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Here is my story:
What was that smell? Saffy sniffed quietly, she was in the library after all. It smelt like a bonfire; smoky ash tickled her nostrils. She looked around, all the other students seemed oblivious to any smells, let alone a smell of soot.
A great wave of fear suddenly paralysed her. She knew what it was. The alarms started screeching their warnings, others rushed out of the building. Saffy was rooted to her chair, her feet felt as though they were stuck in cement. She couldn’t move. She was paralysed. Her heart thumped so hard in her chest she thought her ribs were breaking.
She heard her mum yelling at her.
SAFFY, GET UP, GET OUT OF THERE.
Tears started streaming down Saffy’s face, this was not how her university days were supposed to be. A fire. The building was on fire. She could hear sirens. Oh, thank God, somebody was coming to save her.
Wisps of smoke seeped under the doorframe. The rustle of books as they fell from the shelves and thudded to the ground, igniting into flames, ash particles wafted up into her hair. She felt hot, so hot, she could feel flames licking at the edge of the desk, they would be picking at her feet next.
SAFFY – MOVE, MOVE, MOVE!
She felt her mum push her. On trembling legs, she managed to stand, fumbling towards the door, she reached for the handle. Burning her fingers and palms she opened the door, a red glow greeted her as she stepped out in to the hallway, a fog obscured her vision, she started to cough, stumbling towards the stairs or where she thought the stairs were, blinking furiously to clear her sight, there, there in front of her, stairs, she would make it.
COME ON, SAFFY, ONE FOOT IN FRONT OF THE OTHER. YOU CAN DO IT. I’M WAITING, COME ON!
Her mum’s voice became more and more urgent as she encouraged Saffy to keep going. On the first floor landing she collapsed on to the floor. Hard concrete grazed her knees, the pain bringing her back to her senses. As she tried to stand, strong hands gripped her, hauling her up and half-carrying her down the rest of the flights of stairs, they broke out in to daylight and fresh air. Saffy was rushed to a waiting ambulance where the paramedics treated her burns and gave her oxygen for the smoke she had inhaled.
Two hundred miles away Maggie stood at the kitchen sink, washing the dishes on automatic pilot, staring out of the window she smiled at the antics of her cat who was stalking along the top of the wooden fence.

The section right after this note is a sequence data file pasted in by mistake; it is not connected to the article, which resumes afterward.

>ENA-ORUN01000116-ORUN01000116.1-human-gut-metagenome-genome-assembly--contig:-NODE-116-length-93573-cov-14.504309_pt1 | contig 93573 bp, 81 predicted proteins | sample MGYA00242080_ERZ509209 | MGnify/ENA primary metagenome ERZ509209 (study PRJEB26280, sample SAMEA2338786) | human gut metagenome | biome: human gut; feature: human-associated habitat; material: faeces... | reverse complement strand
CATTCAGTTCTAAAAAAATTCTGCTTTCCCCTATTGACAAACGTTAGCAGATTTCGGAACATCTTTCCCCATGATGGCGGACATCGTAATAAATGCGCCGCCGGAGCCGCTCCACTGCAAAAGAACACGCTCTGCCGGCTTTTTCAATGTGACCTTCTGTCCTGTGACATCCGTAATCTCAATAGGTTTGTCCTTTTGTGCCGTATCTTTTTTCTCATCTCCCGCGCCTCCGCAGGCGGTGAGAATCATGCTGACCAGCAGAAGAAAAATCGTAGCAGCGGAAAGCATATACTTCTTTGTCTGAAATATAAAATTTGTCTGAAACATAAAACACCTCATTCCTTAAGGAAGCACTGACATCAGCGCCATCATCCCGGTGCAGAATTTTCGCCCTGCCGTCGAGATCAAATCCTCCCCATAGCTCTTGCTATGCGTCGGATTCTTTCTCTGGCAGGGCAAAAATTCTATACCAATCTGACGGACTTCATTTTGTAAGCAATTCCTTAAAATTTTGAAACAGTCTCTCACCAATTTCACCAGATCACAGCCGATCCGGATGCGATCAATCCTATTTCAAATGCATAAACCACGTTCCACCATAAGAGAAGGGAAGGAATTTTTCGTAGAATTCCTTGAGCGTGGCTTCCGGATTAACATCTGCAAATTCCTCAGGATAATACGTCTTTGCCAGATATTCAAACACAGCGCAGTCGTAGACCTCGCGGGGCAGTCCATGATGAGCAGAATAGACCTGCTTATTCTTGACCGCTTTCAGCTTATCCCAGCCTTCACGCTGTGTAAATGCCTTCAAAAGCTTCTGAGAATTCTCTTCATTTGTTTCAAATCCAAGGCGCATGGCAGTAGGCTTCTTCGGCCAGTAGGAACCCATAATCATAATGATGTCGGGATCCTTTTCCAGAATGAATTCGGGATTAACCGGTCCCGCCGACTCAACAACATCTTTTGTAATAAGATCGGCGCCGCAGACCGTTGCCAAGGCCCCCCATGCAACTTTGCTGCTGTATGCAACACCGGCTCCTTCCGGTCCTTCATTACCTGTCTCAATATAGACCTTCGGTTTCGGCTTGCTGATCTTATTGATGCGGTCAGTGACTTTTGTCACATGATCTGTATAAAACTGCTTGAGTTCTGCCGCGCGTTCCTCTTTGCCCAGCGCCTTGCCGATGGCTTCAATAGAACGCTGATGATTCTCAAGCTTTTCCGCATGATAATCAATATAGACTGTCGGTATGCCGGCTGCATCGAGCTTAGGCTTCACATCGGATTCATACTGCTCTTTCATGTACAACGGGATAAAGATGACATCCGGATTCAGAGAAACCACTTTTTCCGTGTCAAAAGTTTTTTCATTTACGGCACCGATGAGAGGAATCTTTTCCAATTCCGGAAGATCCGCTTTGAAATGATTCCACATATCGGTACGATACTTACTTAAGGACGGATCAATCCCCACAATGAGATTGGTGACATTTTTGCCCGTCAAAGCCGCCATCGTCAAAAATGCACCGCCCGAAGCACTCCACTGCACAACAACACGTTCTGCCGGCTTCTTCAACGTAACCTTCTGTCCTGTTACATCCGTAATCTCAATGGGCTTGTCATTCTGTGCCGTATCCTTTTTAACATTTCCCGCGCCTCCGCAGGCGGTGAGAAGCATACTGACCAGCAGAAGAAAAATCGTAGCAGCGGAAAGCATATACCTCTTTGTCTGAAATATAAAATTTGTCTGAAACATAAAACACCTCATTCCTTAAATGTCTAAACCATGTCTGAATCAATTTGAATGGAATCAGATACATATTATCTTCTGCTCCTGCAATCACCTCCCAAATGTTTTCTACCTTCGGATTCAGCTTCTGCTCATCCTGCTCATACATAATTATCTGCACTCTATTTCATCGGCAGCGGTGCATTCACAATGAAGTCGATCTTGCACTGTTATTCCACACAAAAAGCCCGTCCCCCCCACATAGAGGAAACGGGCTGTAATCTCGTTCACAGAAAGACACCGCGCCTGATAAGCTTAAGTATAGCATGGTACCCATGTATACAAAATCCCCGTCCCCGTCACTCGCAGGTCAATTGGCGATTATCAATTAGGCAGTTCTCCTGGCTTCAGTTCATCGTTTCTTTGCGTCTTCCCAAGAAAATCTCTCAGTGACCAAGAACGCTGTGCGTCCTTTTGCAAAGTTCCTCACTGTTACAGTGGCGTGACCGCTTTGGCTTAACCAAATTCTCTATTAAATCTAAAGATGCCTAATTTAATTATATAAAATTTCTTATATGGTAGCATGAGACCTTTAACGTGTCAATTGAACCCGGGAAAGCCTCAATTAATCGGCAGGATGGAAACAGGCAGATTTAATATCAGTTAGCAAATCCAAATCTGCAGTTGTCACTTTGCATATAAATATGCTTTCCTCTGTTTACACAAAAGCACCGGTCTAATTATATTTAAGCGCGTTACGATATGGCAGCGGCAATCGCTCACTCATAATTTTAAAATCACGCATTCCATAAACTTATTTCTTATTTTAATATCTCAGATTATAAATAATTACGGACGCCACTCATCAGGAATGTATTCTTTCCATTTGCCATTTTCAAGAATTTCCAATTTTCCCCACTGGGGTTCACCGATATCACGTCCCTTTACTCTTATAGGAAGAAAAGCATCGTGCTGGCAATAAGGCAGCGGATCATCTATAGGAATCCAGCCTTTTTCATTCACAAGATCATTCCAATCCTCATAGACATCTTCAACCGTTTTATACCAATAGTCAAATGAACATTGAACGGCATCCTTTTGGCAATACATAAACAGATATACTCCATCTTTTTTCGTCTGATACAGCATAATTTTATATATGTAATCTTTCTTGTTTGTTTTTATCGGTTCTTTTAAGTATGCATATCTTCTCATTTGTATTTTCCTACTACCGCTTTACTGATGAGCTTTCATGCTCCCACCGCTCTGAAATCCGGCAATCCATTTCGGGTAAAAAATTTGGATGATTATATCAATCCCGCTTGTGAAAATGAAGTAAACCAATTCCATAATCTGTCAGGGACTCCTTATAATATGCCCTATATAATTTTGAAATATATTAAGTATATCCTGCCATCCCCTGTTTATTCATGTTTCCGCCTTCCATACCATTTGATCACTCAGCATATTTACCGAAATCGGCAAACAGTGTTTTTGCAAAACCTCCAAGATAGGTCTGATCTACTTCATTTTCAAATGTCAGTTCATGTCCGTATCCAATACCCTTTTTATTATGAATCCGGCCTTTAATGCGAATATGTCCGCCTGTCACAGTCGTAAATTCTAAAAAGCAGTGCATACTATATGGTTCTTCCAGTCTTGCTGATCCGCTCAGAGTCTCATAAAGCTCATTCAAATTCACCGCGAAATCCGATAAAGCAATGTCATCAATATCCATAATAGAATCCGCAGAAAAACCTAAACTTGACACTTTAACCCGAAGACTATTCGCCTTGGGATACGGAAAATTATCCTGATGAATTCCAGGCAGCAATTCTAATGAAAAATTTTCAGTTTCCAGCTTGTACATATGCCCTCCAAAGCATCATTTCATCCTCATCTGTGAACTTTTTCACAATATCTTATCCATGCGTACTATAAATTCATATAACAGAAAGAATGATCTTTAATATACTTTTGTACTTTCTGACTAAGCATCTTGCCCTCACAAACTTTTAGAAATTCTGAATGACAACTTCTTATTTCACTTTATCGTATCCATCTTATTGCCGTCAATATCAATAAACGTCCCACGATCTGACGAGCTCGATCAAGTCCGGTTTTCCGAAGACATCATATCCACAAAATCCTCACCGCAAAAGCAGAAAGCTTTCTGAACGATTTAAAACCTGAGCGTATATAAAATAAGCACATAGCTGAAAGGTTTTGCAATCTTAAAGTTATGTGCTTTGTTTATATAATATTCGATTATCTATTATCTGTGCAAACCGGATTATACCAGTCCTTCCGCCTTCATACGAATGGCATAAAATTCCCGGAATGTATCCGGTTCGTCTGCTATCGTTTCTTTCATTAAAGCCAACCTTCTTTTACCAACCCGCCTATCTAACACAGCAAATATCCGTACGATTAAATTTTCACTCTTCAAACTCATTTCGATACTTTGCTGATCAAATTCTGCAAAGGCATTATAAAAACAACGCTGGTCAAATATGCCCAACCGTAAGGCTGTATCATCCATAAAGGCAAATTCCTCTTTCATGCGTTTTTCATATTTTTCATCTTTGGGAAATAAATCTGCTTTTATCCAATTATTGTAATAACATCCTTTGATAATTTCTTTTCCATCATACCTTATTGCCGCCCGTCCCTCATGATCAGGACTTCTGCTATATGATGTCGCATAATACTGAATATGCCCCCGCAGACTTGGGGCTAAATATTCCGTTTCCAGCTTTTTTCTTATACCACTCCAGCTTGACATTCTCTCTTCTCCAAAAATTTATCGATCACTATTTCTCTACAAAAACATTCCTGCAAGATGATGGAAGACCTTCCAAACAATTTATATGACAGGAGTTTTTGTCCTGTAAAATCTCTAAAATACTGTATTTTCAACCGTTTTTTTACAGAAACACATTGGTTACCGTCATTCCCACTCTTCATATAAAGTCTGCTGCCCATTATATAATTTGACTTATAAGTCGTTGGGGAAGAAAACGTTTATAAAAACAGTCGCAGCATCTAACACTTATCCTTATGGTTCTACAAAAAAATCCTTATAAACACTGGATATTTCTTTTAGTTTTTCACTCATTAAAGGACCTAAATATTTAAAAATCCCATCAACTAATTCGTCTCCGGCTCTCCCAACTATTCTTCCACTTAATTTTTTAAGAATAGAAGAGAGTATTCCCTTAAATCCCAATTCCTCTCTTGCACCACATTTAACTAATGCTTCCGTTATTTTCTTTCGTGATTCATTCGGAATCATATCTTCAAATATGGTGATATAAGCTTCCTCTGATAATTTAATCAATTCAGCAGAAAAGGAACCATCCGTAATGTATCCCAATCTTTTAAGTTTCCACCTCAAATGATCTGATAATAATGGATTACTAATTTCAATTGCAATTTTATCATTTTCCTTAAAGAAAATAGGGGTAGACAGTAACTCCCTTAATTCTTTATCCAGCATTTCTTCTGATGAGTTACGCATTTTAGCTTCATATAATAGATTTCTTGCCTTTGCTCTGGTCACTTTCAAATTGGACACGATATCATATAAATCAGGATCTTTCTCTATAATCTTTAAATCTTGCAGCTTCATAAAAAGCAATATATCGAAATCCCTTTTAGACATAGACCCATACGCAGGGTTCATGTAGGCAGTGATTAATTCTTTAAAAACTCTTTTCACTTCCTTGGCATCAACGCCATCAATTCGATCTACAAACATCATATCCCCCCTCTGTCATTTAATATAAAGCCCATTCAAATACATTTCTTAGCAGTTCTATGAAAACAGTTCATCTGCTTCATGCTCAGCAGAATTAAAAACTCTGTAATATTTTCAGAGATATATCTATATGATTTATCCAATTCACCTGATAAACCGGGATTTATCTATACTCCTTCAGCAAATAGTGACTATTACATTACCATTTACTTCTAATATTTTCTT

Suddenly she was engulfed with a great wave of panic. Something was terribly wrong. Fear grabbed her, she grabbed a towel and dried her hands. Standing in the middle of the kitchen she kicked off her shoes, bare toes touched the cold flagstone tiles as she grounded herself. Maggie wrapped herself in a shower of golden light as she reached out to the ether.
Saffy was in danger.
Maggie saw her daughter sitting in the library studiously reading and making notes in her large A4 jotter. She saw the lead in her daughter’s propelling pencil snap and Saffy’s huff of frustration as she clicked a new lead down in to the pencil.
Where was the danger? Maggie reached out, travelling through the ether, touching on sights, sounds, smells and there it was.
She concentrated on Saffy. Calling out to her, Saffy, move, move my darling, move.
It wasn’t working. Maggie took a deep breath, inhaling cosmic energy she tried again. This time she knew Saffy felt her. She called her again and again, urging her to move, one foot in front of the other.
Move, come on, move.
She felt the pain in her hands as Saffy opened the door, she felt the pain in her knees when Saffy fell on to her knees. The granite jolting Saffy back in to awareness. Maggie saw a fireman at the bottom of the stairwell. She pushed him, nudged him forward, she felt his heavy boots on each step, she heard him breathing through his apparatus. His visor was blurry, she saw the scene through a mist. He was trained to use his senses, through his heavy gloves protecting his hands she guided his fingers to the floor on the landing. He hauled Saffy up, half carried out down the remaining flights of stairs and out in to the campus grounds.
Maggie collapsed on to the kitchen floor. Her breathing was ragged as she gulped in fresh, clean air. Tears streamed down her face, smudging her cheeks with grey ash. She wiped the fire dust away and looked at her hands, clean as a whistle. Her head spun with the effort of reaching out, her heart jumped for joy at the safe rescue of her daughter.
Would Saffy ever realise she helped her? Would she talk to her about it?
These questions were for another day. Now she had to fill her car with petrol and travel a couple of hundred miles to make sure Saffy was safe and didn’t suffer any lasting physical damage.
She left a voice mail message for her husband because, of course, he was in a meeting and unavailable, well that is what he would tell her when he arrived home in a couple of days from his business trip. Maggie knew better, she could ‘see’ as well as finding the tell-tale clues on his clothes but that is a story for another time. Her priority now and in the foreseeable future was to get Saffy safely home where she could look after her and keep her safe.
Word count: 960